In addition to cuing the target region, a common practice in spatial cuing experiments is to precisely mark the potential target locations to further reduce spatial uncertainty. This is typically accomplished with some spatial markers, such as frames centered at each potential target location. The markers themselves may be a form of external noise because they can potentially mask the target stimulus (Enns & Di Lollo, 1997). In other words, the existence and style of the markers could contribute to the magnitude of spatial cuing effects, especially in the “zero” external noise condition. We explicitly varied the number and style (stationary versus flashed versus elaborated) of markers in this study.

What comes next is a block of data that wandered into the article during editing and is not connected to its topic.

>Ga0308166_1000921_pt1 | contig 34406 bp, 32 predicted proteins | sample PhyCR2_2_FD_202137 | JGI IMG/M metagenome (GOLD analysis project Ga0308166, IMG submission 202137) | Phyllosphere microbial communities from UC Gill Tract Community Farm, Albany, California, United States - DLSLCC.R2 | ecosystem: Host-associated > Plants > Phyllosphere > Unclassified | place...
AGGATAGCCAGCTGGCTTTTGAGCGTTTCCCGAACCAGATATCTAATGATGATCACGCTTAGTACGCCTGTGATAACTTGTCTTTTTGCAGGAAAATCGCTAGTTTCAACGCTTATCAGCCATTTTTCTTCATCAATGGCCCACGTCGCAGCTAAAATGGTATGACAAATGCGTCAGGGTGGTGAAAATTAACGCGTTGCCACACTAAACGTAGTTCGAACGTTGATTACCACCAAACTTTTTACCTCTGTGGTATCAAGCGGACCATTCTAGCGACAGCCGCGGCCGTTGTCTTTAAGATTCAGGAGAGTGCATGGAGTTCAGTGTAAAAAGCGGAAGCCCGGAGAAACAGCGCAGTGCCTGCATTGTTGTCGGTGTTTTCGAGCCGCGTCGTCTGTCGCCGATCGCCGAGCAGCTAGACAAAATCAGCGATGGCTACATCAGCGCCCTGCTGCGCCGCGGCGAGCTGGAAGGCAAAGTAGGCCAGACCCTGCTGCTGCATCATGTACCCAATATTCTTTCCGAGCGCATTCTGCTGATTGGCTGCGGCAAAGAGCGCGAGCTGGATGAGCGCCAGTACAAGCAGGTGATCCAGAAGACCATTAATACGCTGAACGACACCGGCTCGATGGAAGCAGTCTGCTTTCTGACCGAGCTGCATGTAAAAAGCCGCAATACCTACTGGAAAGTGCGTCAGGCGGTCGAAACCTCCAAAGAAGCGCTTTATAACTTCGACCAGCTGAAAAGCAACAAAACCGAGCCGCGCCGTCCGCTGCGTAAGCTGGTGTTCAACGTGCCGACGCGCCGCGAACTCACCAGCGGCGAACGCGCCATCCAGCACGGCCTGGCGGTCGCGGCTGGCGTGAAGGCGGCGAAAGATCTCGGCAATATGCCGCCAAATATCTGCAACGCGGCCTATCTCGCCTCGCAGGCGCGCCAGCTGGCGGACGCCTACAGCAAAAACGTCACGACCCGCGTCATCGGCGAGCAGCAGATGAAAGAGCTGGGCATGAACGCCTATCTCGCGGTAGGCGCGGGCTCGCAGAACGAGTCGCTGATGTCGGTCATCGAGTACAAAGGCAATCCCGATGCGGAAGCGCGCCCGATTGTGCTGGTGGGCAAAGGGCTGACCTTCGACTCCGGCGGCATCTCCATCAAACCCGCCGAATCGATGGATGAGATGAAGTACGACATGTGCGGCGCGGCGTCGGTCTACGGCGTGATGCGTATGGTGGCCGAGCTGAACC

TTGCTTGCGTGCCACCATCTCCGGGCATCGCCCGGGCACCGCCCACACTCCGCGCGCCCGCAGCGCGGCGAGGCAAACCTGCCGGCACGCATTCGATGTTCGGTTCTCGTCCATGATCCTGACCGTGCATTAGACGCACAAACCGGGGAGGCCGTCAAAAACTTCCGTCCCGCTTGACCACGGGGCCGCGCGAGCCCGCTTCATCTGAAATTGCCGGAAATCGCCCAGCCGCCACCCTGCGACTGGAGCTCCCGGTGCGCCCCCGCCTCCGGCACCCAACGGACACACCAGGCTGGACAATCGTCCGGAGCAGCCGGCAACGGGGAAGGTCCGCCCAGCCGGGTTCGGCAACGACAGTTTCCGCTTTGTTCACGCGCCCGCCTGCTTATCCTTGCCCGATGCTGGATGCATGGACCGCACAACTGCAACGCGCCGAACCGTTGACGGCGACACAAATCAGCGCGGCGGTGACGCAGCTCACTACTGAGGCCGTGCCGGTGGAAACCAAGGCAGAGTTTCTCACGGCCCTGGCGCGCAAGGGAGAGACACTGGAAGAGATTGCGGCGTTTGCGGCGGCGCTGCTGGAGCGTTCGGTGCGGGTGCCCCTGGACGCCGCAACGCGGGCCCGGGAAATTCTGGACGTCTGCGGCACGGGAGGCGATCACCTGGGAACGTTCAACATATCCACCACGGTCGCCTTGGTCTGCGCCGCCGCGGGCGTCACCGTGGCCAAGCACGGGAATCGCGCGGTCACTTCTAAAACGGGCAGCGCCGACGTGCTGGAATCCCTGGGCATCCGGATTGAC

Another source of errors in a spatial cuing experiment is distractor stimuli, potentially mistaken as signal stimuli, in non-target regions. Chastain and Cheal (1997) conducted three experiments to determine whether the identity of irrelevant items presented outside the focus of attention would affect the identification of a precued target. They found that there was an effect of the identity of the characters at the seven non-cued locations (the non-targets) on the accuracy of identification of the target in certain special cases. When there were more non-targets identical to the target, accuracy was higher than when there were fewer non-targets identical to the target. The repeated distractor contexts consistently affected performance despite incentives to focus only on the target. Chastain and Cheal (1997) suggested that the observers processed information from the distractor locations in spite of instructions to process information at only target locations. However, an alternative interpretation of the Chastain and Cheal (1997) result is that somewhat different processes (e.g., configural) were involved in processing the display when most of the distractors were identical to the target. In this study, the target and the distractors on every trial were all selected from the same list randomly and independently (no correlation between the identity of the signal at the cued location and that at the uncued locations). Thus, statistically, in identifying the target, any “cross-talk” from the locations containing distractors is in principle uncorrelated and can be treated as random noise. We directly assessed the impact of distractor identity on target report with a target-reported versus distractor-identity contingency analysis. In addition, we examined the impact of spatial cuing with different numbers of potential signal stimulus.